Rob: Typically, yes, you're the historian that's coming to write the archived story for it.

Philip: Yes. You are the first responder, so especially, women on their own for the first time or maybe just moved out of the house or something like that, absolutely imperative that they get training, get situational awareness, like you're talking about, get armed up with the right thing and not a $7 holster, and not your gun loose in the purse. That's another no-no, don't do that. Even if you're a guy that's not a man bag, that's a purse. Don't worry, get a holster. No fanny packs.

I have many more bias I'm willing to share so, just let me know when you want me to go down a rabbit trail. Flip flops and man purses, I can't do, sorry. All right. What else? The end story folks, and obviously, this is a CCW Safe Podcast, they want you to do the product but check them out. You can see all the different levels that they have for their memberships from household coverage to individual but they all have certain great looks for him. Rob can talk more about that, but you find those at ccwsafe.com. ccwafe.com. If you want any of my podcasts, I'm at firinglineradio.com, we do a program out here in Southern California and on the internet. Check that out if you'd like. Rob, what else have we got?

Rob: Coming up, we're going to have some of our experts from CCW Safe. They're going to be visiting with us. If you've got any topics that you'd like to hear, you're more than welcome to reach out to me at rob@ccwsafe.com. It's super easy to get ahold of me.

Philip: These experts, we say experts, but these really are like Don West, right?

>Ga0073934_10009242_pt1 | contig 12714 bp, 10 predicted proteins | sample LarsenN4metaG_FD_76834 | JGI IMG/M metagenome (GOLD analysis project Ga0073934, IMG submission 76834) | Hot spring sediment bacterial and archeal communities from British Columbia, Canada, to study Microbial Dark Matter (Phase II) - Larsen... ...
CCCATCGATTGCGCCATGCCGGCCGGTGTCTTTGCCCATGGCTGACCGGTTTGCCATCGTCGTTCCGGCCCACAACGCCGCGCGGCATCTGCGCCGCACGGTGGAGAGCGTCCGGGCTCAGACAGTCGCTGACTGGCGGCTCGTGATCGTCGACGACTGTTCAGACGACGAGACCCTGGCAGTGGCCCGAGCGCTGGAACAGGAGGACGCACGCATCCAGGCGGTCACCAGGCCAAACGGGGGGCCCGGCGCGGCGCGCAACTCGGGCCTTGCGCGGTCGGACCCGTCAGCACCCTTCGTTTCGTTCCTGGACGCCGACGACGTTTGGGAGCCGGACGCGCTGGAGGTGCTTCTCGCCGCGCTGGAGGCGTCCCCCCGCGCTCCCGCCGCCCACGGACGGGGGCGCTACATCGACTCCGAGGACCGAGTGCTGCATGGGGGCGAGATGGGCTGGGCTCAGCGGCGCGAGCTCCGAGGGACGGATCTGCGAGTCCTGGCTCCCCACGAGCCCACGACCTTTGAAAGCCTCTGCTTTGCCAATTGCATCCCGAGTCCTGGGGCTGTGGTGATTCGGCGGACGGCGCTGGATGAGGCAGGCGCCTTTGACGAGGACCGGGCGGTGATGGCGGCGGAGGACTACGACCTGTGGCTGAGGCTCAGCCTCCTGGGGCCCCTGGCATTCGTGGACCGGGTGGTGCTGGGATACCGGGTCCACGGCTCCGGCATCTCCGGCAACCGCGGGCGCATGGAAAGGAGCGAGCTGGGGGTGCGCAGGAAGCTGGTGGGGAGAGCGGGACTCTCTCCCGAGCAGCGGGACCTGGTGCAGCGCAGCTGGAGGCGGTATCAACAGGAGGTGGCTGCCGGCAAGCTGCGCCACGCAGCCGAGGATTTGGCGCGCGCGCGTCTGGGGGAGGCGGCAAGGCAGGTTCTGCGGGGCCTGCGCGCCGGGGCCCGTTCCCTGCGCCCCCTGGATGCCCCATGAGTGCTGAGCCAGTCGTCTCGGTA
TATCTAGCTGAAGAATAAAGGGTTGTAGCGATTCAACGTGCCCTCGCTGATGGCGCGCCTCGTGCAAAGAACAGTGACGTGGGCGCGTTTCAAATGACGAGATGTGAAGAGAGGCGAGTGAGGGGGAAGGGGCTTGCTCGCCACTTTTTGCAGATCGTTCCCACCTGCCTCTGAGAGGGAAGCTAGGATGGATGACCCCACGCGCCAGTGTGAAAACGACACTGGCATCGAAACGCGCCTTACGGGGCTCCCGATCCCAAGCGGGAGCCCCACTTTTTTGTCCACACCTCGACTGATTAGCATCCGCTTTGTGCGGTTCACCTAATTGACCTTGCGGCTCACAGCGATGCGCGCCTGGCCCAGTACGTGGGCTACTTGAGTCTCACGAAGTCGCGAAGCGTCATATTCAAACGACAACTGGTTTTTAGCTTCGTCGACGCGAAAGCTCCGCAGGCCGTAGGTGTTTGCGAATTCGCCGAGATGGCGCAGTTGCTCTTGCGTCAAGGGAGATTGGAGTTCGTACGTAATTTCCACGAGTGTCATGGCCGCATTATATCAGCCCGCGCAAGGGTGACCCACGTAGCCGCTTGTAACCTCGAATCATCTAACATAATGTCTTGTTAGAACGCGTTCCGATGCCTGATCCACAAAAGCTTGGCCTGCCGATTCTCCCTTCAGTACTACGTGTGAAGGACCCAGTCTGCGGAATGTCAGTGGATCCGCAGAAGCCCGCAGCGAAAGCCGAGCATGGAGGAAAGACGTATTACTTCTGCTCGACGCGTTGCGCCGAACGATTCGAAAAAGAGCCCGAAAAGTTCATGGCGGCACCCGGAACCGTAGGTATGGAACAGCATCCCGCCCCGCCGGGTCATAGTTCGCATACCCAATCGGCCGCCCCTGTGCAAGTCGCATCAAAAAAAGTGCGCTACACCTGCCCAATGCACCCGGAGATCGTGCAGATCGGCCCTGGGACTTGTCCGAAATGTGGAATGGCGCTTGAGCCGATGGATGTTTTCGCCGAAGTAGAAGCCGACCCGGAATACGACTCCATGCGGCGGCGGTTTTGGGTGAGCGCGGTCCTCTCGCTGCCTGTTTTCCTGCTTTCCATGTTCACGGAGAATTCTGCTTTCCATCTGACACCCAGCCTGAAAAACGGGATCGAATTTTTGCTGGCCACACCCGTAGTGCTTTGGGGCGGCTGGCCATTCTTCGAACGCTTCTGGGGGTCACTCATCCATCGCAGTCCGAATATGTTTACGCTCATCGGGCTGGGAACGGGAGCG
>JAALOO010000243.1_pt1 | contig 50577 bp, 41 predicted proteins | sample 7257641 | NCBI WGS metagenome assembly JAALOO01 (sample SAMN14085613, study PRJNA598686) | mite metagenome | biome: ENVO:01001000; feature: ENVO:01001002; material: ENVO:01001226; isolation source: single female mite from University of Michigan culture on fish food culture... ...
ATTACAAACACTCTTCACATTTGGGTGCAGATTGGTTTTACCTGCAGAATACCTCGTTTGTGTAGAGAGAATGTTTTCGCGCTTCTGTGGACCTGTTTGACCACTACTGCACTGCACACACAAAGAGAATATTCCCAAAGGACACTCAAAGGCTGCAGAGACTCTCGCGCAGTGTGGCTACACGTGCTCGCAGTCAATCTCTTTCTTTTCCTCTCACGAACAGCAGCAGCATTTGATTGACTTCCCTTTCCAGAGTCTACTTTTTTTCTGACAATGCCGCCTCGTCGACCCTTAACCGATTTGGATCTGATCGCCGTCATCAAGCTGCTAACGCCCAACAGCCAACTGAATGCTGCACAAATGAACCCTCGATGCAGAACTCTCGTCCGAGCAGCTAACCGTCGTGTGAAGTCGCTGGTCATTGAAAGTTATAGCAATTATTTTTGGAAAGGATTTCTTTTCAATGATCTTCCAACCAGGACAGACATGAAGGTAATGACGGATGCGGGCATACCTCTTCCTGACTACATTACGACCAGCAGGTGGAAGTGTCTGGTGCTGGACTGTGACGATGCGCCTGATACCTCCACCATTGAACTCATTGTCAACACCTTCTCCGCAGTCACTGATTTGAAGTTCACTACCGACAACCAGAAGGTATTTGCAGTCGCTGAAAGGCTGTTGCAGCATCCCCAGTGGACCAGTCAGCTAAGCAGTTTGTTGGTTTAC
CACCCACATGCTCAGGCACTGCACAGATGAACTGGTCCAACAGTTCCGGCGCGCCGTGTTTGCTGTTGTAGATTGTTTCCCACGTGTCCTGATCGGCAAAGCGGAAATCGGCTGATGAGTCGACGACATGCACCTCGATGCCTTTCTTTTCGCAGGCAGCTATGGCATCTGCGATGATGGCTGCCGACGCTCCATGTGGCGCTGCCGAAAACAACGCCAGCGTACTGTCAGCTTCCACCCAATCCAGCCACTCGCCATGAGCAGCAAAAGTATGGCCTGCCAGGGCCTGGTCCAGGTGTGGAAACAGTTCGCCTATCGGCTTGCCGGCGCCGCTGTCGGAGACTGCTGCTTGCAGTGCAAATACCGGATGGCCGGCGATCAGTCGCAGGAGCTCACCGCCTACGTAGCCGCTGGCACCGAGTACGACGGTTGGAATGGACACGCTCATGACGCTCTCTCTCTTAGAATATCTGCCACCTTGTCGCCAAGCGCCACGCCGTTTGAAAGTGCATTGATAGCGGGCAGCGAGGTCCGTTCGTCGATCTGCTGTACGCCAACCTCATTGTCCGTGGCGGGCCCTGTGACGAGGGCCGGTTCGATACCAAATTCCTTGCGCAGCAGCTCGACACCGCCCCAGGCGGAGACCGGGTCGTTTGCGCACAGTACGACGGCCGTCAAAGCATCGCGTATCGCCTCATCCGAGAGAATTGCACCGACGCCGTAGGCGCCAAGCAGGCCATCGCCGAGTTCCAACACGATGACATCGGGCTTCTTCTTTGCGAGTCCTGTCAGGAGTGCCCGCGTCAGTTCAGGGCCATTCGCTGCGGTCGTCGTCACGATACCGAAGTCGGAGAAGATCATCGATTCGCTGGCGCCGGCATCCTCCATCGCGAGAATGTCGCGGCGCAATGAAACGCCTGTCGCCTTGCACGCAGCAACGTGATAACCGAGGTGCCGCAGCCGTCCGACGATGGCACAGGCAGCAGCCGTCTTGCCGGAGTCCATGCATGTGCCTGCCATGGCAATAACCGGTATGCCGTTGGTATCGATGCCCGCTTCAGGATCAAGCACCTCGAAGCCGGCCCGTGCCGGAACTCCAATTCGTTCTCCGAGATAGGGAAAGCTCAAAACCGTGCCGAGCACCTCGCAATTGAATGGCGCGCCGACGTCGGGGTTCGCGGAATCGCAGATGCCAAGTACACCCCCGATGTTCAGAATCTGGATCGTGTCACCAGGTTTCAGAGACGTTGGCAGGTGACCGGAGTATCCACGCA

Rob: Absolutely.

Philip: Don West, one of the major attorneys, he worked on the-- oh, what's his name now? George--

Rob: George Zimmerman.

Philip: Thank you. The George Zimmerman case. That was you, if you want to talk about a highly politically charged case, well, he was one of the main attorneys for that. Another very high-profile case is Larry Vickers, right?

Rob: Certainly.

Philip: We'll have him on. Lots of people on there that when we say we have experts, CCW actually has experts. That's a big, big factor on that. Then we'll go through every now and then, we'll drop stuff like our whole holster review, or how to carry review, mag changes. How do you carry your extra mags? What kind of ammunition should you have suggestively? Lots of different things we'll add to try and add some different parts to it, but the number one thing is be safe, be CCW Safe.

That's a tagline you can have if you want.

[laughter]

Rob: Truly, we are honored to have the members that we do. We're appreciative of those of you tunning in with us. If there's topics that you'd like to see addressed, we'd be happy to look at those. As I said, we'll have some of our experts joining in with us, be able to answer some of your questions, and be a little bit more pointed on some of the critical things that we're talking about. We just appreciate you guys tunning in.

Philip: Awesome. That's great. Well, we'll see you all next week. God bless.

[00:47:48] [END OF AUDIO]